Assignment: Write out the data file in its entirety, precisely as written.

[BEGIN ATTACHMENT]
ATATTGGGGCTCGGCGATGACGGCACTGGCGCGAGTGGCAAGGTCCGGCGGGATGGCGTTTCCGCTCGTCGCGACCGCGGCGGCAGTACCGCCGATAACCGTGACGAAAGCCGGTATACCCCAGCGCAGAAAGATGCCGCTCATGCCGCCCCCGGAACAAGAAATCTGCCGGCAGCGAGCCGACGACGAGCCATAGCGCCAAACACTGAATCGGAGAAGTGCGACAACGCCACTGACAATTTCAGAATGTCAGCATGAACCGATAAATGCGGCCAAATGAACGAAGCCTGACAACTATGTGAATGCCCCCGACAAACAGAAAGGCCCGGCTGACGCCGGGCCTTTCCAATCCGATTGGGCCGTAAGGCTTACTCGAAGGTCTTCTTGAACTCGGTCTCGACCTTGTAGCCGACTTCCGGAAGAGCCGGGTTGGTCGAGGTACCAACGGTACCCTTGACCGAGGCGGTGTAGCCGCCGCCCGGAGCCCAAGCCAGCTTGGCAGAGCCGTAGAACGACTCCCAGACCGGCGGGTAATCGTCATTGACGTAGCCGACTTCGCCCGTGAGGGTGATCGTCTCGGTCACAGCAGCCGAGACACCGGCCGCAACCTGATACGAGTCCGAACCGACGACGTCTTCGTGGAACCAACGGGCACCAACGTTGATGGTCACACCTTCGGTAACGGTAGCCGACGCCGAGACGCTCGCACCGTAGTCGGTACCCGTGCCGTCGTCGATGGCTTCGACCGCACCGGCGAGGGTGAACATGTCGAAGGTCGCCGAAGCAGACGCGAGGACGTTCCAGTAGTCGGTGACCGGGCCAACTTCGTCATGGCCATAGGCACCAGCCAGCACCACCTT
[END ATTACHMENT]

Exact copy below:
ATATTGGGGCTCGGCGATGACGGCACTGGCGCGAGTGGCAAGGTCCGGCGGGATGGCGTTTCCGCTCGTCGCGACCGCGGCGGCAGTACCGCCGATAACCGTGACGAAAGCCGGTATACCCCAGCGCAGAAAGATGCCGCTCATGCCGCCCCCGGAACAAGAAATCTGCCGGCAGCGAGCCGACGACGAGCCATAGCGCCAAACACTGAATCGGAGAAGTGCGACAACGCCACTGACAATTTCAGAATGTCAGCATGAACCGATAAATGCGGCCAAATGAACGAAGCCTGACAACTATGTGAATGCCCCCGACAAACAGAAAGGCCCGGCTGACGCCGGGCCTTTCCAATCCGATTGGGCCGTAAGGCTTACTCGAAGGTCTTCTTGAACTCGGTCTCGACCTTGTAGCCGACTTCCGGAAGAGCCGGGTTGGTCGAGGTACCAACGGTACCCTTGACCGAGGCGGTGTAGCCGCCGCCCGGAGCCCAAGCCAGCTTGGCAGAGCCGTAGAACGACTCCCAGACCGGCGGGTAATCGTCATTGACGTAGCCGACTTCGCCCGTGAGGGTGATCGTCTCGGTCACAGCAGCCGAGACACCGGCCGCAACCTGATACGAGTCCGAACCGACGACGTCTTCGTGGAACCAACGGGCACCAACGTTGATGGTCACACCTTCGGTAACGGTAGCCGACGCCGAGACGCTCGCACCGTAGTCGGTACCCGTGCCGTCGTCGATGGCTTCGACCGCACCGGCGAGGGTGAACATGTCGAAGGTCGCCGAAGCAGACGCGAGGACGTTCCAGTAGTCGGTGACCGGGCCAACTTCGTCATGGCCATAGGCACCAGCCAGCACCACCTT